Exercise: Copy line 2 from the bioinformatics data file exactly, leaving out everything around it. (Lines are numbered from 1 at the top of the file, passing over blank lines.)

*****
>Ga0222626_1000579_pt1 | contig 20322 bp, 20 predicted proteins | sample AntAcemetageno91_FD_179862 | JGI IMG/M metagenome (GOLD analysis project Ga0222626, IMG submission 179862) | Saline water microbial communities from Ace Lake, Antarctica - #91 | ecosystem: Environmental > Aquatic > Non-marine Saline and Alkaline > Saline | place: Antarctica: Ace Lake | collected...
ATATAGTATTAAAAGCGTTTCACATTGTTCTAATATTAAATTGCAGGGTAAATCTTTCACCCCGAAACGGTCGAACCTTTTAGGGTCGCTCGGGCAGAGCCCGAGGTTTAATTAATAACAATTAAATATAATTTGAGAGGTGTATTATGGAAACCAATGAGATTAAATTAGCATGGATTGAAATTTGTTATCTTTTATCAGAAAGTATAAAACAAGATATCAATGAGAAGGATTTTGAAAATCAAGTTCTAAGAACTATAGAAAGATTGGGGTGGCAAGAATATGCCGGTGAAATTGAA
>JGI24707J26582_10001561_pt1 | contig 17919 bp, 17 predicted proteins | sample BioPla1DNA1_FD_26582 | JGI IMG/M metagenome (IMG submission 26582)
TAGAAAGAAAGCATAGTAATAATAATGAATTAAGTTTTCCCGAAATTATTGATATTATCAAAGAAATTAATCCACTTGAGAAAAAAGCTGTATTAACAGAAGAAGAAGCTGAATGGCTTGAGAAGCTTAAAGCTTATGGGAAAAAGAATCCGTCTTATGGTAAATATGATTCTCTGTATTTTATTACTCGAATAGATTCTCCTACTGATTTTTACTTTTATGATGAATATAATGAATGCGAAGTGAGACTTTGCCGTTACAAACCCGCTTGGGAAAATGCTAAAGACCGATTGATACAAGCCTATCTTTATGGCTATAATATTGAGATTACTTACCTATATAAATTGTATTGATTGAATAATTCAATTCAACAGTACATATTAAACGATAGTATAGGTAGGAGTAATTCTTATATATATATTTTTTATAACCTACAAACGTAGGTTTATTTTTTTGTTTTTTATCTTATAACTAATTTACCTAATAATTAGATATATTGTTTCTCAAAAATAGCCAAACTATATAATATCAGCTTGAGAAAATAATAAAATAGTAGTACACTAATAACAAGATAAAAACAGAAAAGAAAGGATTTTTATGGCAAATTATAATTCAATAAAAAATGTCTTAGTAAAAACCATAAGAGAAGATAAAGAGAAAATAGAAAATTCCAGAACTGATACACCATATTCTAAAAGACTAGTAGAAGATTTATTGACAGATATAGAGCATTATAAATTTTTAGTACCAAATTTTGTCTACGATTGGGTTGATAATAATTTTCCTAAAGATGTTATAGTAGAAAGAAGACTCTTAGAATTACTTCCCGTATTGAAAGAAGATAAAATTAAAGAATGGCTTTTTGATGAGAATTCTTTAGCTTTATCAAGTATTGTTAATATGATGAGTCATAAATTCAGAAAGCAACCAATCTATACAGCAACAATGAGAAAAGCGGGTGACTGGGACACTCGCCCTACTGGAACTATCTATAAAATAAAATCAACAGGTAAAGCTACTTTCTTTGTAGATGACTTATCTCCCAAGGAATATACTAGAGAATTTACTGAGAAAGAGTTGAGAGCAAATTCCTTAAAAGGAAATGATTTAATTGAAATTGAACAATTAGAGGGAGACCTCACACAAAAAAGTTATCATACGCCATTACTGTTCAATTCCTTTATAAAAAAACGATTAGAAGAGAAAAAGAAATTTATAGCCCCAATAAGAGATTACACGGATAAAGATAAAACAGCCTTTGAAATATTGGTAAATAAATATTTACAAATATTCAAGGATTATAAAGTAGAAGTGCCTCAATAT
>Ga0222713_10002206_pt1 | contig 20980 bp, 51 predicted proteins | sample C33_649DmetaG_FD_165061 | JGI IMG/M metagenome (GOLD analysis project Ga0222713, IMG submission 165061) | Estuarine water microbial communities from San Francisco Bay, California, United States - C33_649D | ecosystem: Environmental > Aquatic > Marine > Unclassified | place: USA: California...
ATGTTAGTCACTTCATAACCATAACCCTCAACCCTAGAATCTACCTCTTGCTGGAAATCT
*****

ATATAGTATTAAAAGCGTTTCACATTGTTCTAATATTAAATTGCAGGGTAAATCTTTCACCCCGAAACGGTCGAACCTTTTAGGGTCGCTCGGGCAGAGCCCGAGGTTTAATTAATAACAATTAAATATAATTTGAGAGGTGTATTATGGAAACCAATGAGATTAAATTAGCATGGATTGAAATTTGTTATCTTTTATCAGAAAGTATAAAACAAGATATCAATGAGAAGGATTTTGAAAATCAAGTTCTAAGAACTATAGAAAGATTGGGGTGGCAAGAATATGCCGGTGAAATTGAA